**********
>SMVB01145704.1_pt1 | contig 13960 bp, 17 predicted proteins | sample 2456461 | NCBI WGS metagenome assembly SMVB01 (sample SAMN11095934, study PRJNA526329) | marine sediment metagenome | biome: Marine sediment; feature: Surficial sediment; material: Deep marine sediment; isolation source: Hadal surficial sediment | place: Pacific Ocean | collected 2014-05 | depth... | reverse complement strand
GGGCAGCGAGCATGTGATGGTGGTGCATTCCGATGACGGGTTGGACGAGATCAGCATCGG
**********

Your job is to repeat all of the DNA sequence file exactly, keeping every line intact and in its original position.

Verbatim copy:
>SMVB01145704.1_pt1 | contig 13960 bp, 17 predicted proteins | sample 2456461 | NCBI WGS metagenome assembly SMVB01 (sample SAMN11095934, study PRJNA526329) | marine sediment metagenome | biome: Marine sediment; feature: Surficial sediment; material: Deep marine sediment; isolation source: Hadal surficial sediment | place: Pacific Ocean | collected 2014-05 | depth... | reverse complement strand
GGGCAGCGAGCATGTGATGGTGGTGCATTCCGATGACGGGTTGGACGAGATCAGCATCGG